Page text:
Land tenure security and territorial rights of indigenous peoples have been threatened by land concessions in the name of mega-development projects and conservation of natural resources, water, and forests worldwide. In Nepal, the story is spectacularly the same – gradual dispossession of indigenous peoples (IPs) from their lands facilitated primarily by the state facilitating the entrance of the non-IPs into IPs territories and introduction of various policy measures as an effort towards maintaining the uniformity in land tenure system for taxation and land administration purpose. Now the bitter reality that portraits a bleak picture about IPs is that they continue to be landless, poor, and marginalised.
With this backdrop, the Lawyers' Association for Human Rights of Nepalese Indigenous Peoples (LAHURNIP), the Land Governance Working Group (LGWG), and the International Land Coalition (ILC) Asia organised the virtual multi-stakeholder dialogue on "Indigenous Peoples' Land Tenure Security and Territorial Rights in Nepal "on 9th August 2021 to celebrate the "International Day of the World's Indigenous Peoples".
This virtual dialogue was organised with the objectives to share the indigenous peoples' movement towards securing their rights to land, territories, and resources. The dialogue was also aimed at sharing the existing policy provisions and efforts of the Nepali government to address multi-dimensional land issues with a special focus on IPs land tenure rights in the national context.
The dialogue observed an incredible engagement of indigenous communities and those who have been working in the land and natural resource sector in Nepal. Dharm Raj Joshi, Facilitator of the NES Nepal moderated the entire discussion. Indigenous expert Dr. Chaitanya Subba delivered a comprehensive presentation on the history of how IPs in Nepal gradually became marginalised and a minority on their own land. While, Janak Raj Joshi, Joint Secretary of the Government of Nepal presented land-related laws and policies of the government.
Dr. Subba shed light on the nature and cause of weak land and territorial rights of IPs in Nepal and provide recommendations to the government to resolve land conflicts from the perspectives of Indigenous Peoples. According to Dr. Subba, "land ownership or tenure security is the most sensitive issue for indigenous peoples which is worsened by ruling elite prejudices, by means of inheritance of feudal culture, legal complications and corrupt administrative practices." Land injustice is still continuing because of widespread impunity of perpetrators and increasing influences of land mafias and that 'equity concerns and social differentiations' relating to indigenous lands are of paramount importance to maintain social harmony. He strongly recommends that the right-based approach should be adopted in implementing land reform and management programs, including infrastructure development projects that harm the environment.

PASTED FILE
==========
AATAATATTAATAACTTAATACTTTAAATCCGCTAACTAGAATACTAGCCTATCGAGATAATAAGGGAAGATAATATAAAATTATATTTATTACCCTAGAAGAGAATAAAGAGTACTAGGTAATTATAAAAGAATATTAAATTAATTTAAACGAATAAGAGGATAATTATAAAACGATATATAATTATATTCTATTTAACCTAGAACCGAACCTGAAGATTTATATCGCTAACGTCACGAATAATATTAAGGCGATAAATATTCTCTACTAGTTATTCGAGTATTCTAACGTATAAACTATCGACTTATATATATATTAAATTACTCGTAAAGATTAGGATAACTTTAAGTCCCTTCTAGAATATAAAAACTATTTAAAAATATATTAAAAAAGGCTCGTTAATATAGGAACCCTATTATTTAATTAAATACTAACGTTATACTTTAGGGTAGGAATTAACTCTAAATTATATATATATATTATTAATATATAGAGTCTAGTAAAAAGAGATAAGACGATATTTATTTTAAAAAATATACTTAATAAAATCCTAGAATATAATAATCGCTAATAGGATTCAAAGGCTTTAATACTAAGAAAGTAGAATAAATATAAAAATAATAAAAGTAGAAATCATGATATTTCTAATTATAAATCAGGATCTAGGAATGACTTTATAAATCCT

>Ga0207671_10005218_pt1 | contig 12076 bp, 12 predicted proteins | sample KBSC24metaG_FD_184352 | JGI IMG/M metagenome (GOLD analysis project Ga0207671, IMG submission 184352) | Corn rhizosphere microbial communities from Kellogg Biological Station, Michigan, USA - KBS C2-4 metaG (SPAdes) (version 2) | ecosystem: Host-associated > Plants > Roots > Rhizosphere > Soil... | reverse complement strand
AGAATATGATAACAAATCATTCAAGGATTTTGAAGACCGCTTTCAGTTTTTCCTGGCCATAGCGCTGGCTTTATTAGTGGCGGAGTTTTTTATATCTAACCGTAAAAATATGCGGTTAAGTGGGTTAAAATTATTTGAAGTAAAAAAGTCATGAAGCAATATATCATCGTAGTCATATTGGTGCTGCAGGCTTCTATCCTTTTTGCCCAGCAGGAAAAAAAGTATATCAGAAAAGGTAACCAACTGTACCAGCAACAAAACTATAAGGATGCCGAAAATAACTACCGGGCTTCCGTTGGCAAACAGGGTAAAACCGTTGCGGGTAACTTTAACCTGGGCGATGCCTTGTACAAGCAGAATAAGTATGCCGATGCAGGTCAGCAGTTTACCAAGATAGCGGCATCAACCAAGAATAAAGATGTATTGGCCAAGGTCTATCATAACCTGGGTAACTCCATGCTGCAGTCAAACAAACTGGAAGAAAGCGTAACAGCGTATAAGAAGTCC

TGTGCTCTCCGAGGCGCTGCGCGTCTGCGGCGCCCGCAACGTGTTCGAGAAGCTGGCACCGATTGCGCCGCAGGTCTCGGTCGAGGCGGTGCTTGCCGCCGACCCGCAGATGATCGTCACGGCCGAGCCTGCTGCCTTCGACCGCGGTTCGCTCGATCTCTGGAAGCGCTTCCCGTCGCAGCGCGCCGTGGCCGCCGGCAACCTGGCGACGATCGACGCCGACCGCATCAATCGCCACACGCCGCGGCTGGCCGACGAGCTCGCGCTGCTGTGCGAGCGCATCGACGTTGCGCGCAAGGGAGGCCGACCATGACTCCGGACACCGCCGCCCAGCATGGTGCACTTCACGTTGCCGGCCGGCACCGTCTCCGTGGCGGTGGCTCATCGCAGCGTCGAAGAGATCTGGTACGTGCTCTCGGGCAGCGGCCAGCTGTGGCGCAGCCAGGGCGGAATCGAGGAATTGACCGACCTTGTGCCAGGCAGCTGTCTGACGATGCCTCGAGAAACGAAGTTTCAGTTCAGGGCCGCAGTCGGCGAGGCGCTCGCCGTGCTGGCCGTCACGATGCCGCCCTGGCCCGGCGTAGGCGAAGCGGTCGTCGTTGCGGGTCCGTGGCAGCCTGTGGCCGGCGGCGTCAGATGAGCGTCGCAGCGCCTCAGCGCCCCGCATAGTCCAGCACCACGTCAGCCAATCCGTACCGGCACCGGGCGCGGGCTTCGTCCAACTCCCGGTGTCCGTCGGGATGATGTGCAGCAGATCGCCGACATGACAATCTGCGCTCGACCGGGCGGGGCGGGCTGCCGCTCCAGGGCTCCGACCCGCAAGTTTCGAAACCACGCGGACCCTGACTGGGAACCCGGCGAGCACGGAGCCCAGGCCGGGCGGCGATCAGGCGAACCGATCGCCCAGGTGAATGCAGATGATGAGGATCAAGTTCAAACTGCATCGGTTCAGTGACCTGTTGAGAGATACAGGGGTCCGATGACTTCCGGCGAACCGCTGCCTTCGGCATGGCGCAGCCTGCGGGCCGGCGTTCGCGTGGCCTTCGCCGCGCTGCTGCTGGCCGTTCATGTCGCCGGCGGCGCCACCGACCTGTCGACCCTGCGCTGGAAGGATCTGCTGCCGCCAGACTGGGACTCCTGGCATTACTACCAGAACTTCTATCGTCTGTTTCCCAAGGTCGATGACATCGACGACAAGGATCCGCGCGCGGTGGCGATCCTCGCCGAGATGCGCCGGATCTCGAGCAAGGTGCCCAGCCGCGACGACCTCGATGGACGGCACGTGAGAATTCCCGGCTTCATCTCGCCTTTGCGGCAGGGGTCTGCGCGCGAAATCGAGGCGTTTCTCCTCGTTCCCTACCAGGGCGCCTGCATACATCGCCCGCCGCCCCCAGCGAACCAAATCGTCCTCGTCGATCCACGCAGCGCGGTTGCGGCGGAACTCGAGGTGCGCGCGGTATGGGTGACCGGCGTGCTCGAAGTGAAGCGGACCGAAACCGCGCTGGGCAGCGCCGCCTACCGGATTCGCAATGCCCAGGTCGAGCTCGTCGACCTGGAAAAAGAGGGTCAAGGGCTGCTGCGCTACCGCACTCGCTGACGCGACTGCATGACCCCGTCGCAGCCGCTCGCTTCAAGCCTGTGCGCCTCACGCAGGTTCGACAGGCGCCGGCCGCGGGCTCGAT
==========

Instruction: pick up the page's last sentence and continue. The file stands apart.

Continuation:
Dr. Subba further stated the territorial rights of IPs is prior (pre-state) ownership rights that is different from statutory/legal land rights which is inherent rights, primordial, inviolable rights. He has shared the international safeguards such as ILO 169, UN Declaration on the Rights of Indigenous Peoples Convention on Biological Diversity, 1992: Article 8(j), United Nations Framework Convention on Climate Change 1992/93 that deal with the territorial rights of IPs and recommended the government of Nepal accordingly to secure the territorial rights of IPs.
Mr. Joshi meanwhile provided the details of the policy frameworks with the puzzling facts that the national land policy framework does not recognize the IPs land and their territorial rights. However, the state has signed prominent international conventions with commitments to safeguard and promote IPs land and territorial rights. In addition, the national constitution also says that all citizens are equal before the state.
Beyond these two comprehensive presentations, there was an open discussion and two closing remarks. During the open discussion, participants raised concerns about the increasing violation of indigenous community rights to extract life-saving resources from rivers and forests as well as the continuous evictions from their lands, particularly in the buffer-zone areas of the country's national parks.
In his closing remarks Jagat Basnet, Executive Director of CSRC, said that indigenous peoples have been suffering from unjust treatments from both the state and the market which
have made it difficult for them to maintain sustained control over their land and natural resources. He also added that 'land rights are not only connected to their identity but also inherently connected to their livelihood system'. At this point, it is imperative that land mapping and its records need to be conducted and created in close participation with local communities.
Dinesh Ghale, Vice-Chairperson of LAHURNIP, claimed that the land issues of indigenous peoples are heavily debated with the state. The main cause of this is the priority of the state to control lands in the name of establishing various National Parks. Indigenous peoples are mercilessly evicted from their land. The state lacks properly coordinated efforts and following the provision of the Free, Prior, and Informed Consent while implementing various development projects. Lastly, he encouraged the continuation of this type of multi-stakeholder dialogue, which will reduce the conflicting claims of land between the state and indigenous communities in Nepal.